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Coping with Anger

Children and adolescents feel a lot of emotions while they are dealing with grief. These feelings often become overwhelming and confusing. When children are grieving, emotions like anger can sometimes feel like they come without warning. These feelings can lead to struggles at home and in school.

As a caregiver, it can be difficult to know what would be most helpful when your child is feeling angry or acting out. It’s important to remember all behaviors are telling you something. Acting out behaviors are often telling you that your child may be feeling overwhelmed and need help to process their emotions and/or the situation. When your child is facing anger, let them know that feeling angry is okay and allow them a safe space to calm down. After they have settled down you can help them explore what led to their feelings of anger. Talking about their feelings can help to identify triggers as they arise.

Questions to explore:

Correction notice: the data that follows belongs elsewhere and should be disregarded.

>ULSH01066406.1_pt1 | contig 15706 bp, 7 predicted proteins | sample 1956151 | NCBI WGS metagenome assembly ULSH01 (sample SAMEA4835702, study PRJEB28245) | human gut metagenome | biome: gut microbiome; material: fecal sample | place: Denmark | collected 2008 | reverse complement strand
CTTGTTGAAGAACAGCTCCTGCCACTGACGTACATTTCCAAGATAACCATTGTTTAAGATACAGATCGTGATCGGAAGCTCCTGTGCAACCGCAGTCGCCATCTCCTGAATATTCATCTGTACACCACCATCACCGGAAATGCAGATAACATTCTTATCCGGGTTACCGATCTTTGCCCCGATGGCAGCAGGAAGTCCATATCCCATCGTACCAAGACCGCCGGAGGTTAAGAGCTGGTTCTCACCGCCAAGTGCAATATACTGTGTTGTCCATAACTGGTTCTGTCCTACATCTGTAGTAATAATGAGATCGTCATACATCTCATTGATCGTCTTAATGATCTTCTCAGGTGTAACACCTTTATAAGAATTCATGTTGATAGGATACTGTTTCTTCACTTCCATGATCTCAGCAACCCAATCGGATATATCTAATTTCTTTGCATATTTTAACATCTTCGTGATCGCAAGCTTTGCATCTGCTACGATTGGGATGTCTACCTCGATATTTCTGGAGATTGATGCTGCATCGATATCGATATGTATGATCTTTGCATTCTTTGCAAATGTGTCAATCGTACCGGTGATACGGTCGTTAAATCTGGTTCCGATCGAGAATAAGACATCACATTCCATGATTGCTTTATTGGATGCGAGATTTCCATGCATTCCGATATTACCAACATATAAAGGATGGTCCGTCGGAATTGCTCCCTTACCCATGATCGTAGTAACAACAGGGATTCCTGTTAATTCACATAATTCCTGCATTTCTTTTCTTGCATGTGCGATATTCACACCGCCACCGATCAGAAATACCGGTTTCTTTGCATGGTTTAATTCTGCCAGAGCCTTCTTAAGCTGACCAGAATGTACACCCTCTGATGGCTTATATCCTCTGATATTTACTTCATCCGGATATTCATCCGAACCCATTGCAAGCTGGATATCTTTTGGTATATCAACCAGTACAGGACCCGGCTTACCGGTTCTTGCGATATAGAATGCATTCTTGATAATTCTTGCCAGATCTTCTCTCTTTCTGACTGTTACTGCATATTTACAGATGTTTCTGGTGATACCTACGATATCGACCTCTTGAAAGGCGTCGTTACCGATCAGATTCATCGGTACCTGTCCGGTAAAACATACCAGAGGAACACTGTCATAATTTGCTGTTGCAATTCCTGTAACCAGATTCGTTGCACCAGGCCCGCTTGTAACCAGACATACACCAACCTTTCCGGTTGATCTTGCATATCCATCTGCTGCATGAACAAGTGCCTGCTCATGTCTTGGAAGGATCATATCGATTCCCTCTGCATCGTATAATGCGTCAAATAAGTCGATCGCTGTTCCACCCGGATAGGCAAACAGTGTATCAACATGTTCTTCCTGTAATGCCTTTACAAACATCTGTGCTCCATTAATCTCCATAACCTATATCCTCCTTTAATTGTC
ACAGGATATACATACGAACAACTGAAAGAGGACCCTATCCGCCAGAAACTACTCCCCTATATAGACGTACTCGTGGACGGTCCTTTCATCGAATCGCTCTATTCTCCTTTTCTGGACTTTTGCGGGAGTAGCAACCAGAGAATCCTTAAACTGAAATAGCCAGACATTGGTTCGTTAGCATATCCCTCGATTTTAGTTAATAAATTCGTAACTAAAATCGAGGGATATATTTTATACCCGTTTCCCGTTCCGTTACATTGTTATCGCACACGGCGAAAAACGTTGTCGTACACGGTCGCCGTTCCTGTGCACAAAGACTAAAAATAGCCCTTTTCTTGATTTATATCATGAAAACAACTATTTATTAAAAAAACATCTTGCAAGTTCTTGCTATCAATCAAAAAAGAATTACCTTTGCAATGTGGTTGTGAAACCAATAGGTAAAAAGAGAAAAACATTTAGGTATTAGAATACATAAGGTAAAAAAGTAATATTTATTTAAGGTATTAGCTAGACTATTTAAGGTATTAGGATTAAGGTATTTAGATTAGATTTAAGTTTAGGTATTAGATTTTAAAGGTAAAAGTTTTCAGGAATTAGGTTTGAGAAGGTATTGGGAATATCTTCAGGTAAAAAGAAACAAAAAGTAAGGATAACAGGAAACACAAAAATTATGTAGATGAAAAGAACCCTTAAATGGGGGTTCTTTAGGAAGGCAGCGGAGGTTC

• Did anything happen today at home, school, or daycare?
  • What other feelings have come up today?
  • What were they thinking about before they got upset?
  • Is the anniversary of the death coming soon?
  • Is there an important holiday or event that is about to happen soon?
  • Are their feelings directed at their loved one who died?
  • Are they upset with someone else?
  • Did anyone say anything that was upsetting?

It’s important to support your children in what they express to you. The feelings and thoughts they experience are not always going to make sense to you and it is important to put yourself in their shoes. They are going to experience a wide range of emotions and thoughts as they walk their grief journey. Work to create a space where they can express their true feelings.

It’s okay for children to feel anger. Anger is a healthy emotion. We just need to ensure they are expressing this emotion in a way that is safe for them and everyone. One suggestion would be to create a “calm down” box. This box is a collection of comfort items that help them to calm down when emotions are high. Check out our resource titled At-Home Activities to Help You Process Anger, for additional ideas to help your children at home.  

Cassie Parsons LPC-Associate

Cassie Parsons LPC-Associate

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